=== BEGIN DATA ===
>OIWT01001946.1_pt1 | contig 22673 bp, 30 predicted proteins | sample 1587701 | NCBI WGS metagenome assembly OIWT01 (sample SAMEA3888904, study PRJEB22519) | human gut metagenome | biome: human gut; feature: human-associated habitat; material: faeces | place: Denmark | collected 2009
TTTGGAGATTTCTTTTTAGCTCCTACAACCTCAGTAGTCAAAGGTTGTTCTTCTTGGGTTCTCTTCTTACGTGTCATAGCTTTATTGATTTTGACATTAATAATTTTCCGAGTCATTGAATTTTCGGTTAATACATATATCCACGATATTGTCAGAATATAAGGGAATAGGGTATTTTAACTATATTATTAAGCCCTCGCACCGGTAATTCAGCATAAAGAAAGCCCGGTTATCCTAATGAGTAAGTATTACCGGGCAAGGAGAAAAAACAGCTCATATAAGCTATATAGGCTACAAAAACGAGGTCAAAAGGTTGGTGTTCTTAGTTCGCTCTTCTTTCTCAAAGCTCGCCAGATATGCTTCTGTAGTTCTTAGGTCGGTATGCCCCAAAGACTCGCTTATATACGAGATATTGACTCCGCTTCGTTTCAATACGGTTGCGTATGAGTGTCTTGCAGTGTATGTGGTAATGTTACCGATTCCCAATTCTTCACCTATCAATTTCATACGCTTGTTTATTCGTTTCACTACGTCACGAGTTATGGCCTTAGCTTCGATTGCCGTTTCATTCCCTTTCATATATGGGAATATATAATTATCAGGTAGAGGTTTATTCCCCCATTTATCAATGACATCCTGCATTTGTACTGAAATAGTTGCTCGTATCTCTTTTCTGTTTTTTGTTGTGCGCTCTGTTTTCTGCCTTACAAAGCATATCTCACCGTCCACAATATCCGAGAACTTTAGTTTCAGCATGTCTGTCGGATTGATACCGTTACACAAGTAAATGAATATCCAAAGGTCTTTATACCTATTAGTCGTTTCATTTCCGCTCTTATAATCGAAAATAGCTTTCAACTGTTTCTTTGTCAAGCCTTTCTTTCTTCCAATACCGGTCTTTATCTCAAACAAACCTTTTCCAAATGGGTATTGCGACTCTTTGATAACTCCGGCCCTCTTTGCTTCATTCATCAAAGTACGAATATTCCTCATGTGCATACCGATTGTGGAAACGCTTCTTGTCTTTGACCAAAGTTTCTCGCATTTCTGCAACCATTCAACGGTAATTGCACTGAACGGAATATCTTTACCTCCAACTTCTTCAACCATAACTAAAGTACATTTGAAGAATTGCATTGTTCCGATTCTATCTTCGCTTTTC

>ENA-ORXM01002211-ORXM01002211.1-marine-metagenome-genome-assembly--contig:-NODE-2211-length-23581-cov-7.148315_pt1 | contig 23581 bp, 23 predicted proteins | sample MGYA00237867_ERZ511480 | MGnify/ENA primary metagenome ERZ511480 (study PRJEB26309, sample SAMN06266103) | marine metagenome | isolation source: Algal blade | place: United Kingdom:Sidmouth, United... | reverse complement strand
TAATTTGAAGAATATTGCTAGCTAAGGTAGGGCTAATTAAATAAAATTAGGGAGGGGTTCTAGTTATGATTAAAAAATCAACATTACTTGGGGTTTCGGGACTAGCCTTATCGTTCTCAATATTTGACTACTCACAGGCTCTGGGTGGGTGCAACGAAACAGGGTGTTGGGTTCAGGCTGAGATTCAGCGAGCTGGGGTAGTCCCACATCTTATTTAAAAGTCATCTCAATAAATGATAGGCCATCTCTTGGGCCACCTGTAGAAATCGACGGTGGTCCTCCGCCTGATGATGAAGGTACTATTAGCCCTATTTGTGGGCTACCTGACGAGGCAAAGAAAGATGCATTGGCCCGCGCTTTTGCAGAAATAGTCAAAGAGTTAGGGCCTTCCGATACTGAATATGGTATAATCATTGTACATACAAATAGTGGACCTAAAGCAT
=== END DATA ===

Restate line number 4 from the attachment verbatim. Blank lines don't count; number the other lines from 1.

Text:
TAATTTGAAGAATATTGCTAGCTAAGGTAGGGCTAATTAAATAAAATTAGGGAGGGGTTCTAGTTATGATTAAAAAATCAACATTACTTGGGGTTTCGGGACTAGCCTTATCGTTCTCAATATTTGACTACTCACAGGCTCTGGGTGGGTGCAACGAAACAGGGTGTTGGGTTCAGGCTGAGATTCAGCGAGCTGGGGTAGTCCCACATCTTATTTAAAAGTCATCTCAATAAATGATAGGCCATCTCTTGGGCCACCTGTAGAAATCGACGGTGGTCCTCCGCCTGATGATGAAGGTACTATTAGCCCTATTTGTGGGCTACCTGACGAGGCAAAGAAAGATGCATTGGCCCGCGCTTTTGCAGAAATAGTCAAAGAGTTAGGGCCTTCCGATACTGAATATGGTATAATCATTGTACATACAAATAGTGGACCTAAAGCAT